Gluteal tendinopathy, also known as trochanteric tendinopathy, is a condition characterized by pain and dysfunction in the outer hip region. It involves pain associated with possible damage to the tendons that attach the gluteal muscles to the greater trochanter of the femur. Gluteal tendinopathy commonly occurs due to repetitive activities, such as running, jumping, or prolonged sitting, and it can significantly impact daily activities and mobility.
Physiotherapy plays a crucial role in the management and rehabilitation of gluteal tendinopathy, aiming to reduce pain, improve function, and restore optimal hip mechanics.
Applying the 5 stages of rehab can help individuals with gluteal tendinopathy achieve positive outcomes and regain pain-free hip function.
Pain and symptom management: The initial stage of rehab focuses on reducing pain and symptoms. Physiotherapists may employ various techniques such as ice or heat therapy, soft tissue mobilization, or muscle activation exercises to alleviate pain and inflammation in the affected area. They may also advise on activity modification and provide guidance on ergonomics and proper posture to minimize stress on the gluteal tendons. For persistent gluteal tendinopathies shockwave therapy can help to reduce pain and promote healing.
Range of motion: Once pain is managed, the next stage involves restoring and improving the range of motion in the hip joint. Physiotherapy exercises may include gentle stretching techniques to increase flexibility and mobility in the hip muscles and tendons. Targeted stretches for the gluteal muscles and iliotibial band can help alleviate tension and improve overall hip range of motion.
Motor control: Stage 3 of rehab focuses on enhancing neuromuscular control and stability around the hip joint. Physiotherapists design exercises that target the gluteal muscles, hip abductors, and core muscles. These exercises aim to improve strength, control, and coordination of the hip musculature to support optimal hip mechanics and reduce strain on the gluteal tendons. Exercises targeting balance and retraining joint proprioception may also be incorporated to enhance motor control and improve functional movements.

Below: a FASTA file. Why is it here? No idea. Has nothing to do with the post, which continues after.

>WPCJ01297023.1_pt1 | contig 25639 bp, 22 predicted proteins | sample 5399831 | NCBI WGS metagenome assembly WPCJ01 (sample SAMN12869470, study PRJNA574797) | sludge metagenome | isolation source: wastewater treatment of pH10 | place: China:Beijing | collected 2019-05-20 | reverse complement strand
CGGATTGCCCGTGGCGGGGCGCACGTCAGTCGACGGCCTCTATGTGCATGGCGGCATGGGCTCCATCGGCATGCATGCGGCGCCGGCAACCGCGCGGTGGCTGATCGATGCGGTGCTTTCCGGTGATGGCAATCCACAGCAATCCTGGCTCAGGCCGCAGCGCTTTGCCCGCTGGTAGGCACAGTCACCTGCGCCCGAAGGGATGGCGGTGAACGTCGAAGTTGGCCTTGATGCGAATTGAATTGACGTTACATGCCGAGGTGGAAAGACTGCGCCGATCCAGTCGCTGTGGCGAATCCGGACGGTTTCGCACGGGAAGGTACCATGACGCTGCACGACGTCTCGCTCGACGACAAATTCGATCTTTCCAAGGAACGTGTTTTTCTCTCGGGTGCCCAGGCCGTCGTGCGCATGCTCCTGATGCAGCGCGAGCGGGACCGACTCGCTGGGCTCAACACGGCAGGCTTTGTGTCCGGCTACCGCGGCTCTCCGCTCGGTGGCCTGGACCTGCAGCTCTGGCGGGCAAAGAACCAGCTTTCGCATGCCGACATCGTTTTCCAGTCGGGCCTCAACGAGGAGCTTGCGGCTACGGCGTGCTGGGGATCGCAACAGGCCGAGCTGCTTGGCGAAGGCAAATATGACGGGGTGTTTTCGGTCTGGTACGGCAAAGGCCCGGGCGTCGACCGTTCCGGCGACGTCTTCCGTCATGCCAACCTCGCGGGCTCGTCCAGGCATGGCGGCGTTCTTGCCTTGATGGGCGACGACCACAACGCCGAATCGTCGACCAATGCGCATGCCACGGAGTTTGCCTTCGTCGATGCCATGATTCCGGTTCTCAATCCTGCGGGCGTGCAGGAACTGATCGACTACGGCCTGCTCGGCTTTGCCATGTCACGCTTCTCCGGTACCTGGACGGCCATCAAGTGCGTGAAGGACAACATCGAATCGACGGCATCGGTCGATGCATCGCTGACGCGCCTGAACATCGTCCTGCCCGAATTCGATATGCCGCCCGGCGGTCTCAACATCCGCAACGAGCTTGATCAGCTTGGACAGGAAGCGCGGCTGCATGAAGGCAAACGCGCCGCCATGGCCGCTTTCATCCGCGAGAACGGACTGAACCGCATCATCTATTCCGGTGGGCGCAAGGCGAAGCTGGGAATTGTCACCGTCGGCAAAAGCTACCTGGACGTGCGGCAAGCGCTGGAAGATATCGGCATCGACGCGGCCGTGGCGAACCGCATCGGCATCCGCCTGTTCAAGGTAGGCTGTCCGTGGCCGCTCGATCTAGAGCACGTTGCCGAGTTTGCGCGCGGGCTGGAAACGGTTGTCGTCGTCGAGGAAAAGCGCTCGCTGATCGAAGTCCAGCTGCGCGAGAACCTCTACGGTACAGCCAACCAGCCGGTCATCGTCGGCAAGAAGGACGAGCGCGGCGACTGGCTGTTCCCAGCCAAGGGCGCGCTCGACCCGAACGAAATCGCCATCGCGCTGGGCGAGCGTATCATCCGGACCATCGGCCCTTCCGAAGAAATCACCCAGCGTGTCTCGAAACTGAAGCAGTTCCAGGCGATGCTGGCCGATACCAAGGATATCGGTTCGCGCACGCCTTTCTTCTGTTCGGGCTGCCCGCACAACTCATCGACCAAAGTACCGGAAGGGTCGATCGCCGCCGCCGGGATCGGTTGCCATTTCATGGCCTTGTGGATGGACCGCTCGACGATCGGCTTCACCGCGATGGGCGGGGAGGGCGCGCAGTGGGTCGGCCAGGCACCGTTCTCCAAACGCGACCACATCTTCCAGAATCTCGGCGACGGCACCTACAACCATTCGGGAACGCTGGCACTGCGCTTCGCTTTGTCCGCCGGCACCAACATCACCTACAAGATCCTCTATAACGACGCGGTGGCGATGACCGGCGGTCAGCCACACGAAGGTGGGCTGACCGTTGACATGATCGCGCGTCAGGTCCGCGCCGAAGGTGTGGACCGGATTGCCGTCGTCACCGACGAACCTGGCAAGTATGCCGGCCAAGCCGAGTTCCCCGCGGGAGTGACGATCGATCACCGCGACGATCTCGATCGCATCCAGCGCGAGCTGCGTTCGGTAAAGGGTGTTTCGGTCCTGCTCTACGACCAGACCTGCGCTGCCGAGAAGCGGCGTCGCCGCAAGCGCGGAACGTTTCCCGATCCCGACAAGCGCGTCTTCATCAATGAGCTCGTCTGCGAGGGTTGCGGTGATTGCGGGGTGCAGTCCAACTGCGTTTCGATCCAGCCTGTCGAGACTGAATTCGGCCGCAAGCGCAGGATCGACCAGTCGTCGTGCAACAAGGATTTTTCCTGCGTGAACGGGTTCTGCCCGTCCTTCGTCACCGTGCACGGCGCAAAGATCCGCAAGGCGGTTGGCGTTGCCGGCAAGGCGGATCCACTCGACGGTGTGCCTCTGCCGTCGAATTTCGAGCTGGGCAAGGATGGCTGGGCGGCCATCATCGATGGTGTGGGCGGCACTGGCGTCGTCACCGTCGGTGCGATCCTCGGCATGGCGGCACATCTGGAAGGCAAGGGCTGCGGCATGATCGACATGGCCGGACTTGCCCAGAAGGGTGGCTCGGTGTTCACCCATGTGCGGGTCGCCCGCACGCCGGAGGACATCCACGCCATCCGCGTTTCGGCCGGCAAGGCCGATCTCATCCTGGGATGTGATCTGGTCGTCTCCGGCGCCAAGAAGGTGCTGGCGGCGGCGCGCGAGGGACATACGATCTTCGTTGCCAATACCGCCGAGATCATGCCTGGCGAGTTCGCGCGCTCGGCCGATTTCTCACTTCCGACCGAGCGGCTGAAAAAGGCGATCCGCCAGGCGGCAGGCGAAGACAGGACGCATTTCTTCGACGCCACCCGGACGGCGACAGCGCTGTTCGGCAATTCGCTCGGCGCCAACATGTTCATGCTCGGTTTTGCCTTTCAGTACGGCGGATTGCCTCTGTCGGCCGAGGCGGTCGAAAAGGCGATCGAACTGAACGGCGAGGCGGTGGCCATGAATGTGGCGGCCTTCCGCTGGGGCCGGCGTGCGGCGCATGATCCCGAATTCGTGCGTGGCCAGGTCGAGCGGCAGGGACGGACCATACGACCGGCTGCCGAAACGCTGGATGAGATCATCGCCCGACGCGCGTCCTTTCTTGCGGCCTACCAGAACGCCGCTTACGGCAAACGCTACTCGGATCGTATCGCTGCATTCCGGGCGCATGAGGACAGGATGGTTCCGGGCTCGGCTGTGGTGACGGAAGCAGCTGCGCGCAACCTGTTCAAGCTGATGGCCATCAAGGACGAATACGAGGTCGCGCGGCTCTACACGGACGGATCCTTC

Strengthening: In stage 4, the emphasis is on strengthening the hip muscles to provide support and reduce the load on the gluteal tendons. Physiotherapy exercises may include progressive resistance training for the gluteal muscles, hip abductors, and hip external rotators. Strengthening exercises can be performed using resistance bands, weights, or bodyweight, focusing on gradually increasing the load to improve muscle strength and endurance. Strengthening the hip muscles helps offload the tendons and promotes better hip stability.
Maintenance: The final stage of rehab focuses on maintaining the gains achieved in the previous stages and preventing the recurrence of symptoms. Individuals are encouraged to continue with a tailored exercise program that includes a combination of range of motion exercises, strengthening exercises, and functional movements. Physiotherapists provide guidance on proper movement patterns, posture, and activity modifications to prevent overloading the gluteal tendons and to maintain hip health.
In addition to managing the pain and dysfunction associated with gluteal tendinopathy, Range physiotherapists seek to understand and address the underlying cause of the condition, ensuring this is incorporated in your management plan.
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